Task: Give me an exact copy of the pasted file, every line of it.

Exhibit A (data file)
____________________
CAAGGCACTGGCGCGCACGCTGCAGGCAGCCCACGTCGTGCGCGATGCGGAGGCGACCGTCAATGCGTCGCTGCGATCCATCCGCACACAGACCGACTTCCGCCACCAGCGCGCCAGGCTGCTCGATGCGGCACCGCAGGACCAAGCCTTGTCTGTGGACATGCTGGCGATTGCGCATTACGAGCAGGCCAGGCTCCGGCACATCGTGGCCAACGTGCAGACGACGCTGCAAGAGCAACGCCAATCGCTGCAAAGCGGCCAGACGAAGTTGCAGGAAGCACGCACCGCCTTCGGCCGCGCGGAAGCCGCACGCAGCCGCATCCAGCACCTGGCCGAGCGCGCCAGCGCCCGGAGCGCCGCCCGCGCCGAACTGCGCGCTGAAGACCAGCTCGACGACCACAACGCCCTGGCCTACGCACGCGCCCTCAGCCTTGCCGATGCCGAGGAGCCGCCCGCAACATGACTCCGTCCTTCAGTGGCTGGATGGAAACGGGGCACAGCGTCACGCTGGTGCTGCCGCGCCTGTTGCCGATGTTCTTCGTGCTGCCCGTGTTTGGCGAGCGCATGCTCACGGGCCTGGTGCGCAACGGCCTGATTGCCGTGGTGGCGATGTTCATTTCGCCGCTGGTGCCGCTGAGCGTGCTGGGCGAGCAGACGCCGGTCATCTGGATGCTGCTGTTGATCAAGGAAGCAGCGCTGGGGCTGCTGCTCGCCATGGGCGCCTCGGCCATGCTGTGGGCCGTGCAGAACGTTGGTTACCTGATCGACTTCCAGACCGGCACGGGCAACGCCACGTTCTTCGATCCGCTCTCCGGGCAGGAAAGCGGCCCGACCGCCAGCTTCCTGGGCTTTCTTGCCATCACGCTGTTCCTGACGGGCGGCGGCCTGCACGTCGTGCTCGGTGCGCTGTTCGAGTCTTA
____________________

CAAGGCACTGGCGCGCACGCTGCAGGCAGCCCACGTCGTGCGCGATGCGGAGGCGACCGTCAATGCGTCGCTGCGATCCATCCGCACACAGACCGACTTCCGCCACCAGCGCGCCAGGCTGCTCGATGCGGCACCGCAGGACCAAGCCTTGTCTGTGGACATGCTGGCGATTGCGCATTACGAGCAGGCCAGGCTCCGGCACATCGTGGCCAACGTGCAGACGACGCTGCAAGAGCAACGCCAATCGCTGCAAAGCGGCCAGACGAAGTTGCAGGAAGCACGCACCGCCTTCGGCCGCGCGGAAGCCGCACGCAGCCGCATCCAGCACCTGGCCGAGCGCGCCAGCGCCCGGAGCGCCGCCCGCGCCGAACTGCGCGCTGAAGACCAGCTCGACGACCACAACGCCCTGGCCTACGCACGCGCCCTCAGCCTTGCCGATGCCGAGGAGCCGCCCGCAACATGACTCCGTCCTTCAGTGGCTGGATGGAAACGGGGCACAGCGTCACGCTGGTGCTGCCGCGCCTGTTGCCGATGTTCTTCGTGCTGCCCGTGTTTGGCGAGCGCATGCTCACGGGCCTGGTGCGCAACGGCCTGATTGCCGTGGTGGCGATGTTCATTTCGCCGCTGGTGCCGCTGAGCGTGCTGGGCGAGCAGACGCCGGTCATCTGGATGCTGCTGTTGATCAAGGAAGCAGCGCTGGGGCTGCTGCTCGCCATGGGCGCCTCGGCCATGCTGTGGGCCGTGCAGAACGTTGGTTACCTGATCGACTTCCAGACCGGCACGGGCAACGCCACGTTCTTCGATCCGCTCTCCGGGCAGGAAAGCGGCCCGACCGCCAGCTTCCTGGGCTTTCTTGCCATCACGCTGTTCCTGACGGGCGGCGGCCTGCACGTCGTGCTCGGTGCGCTGTTCGAGTCTTA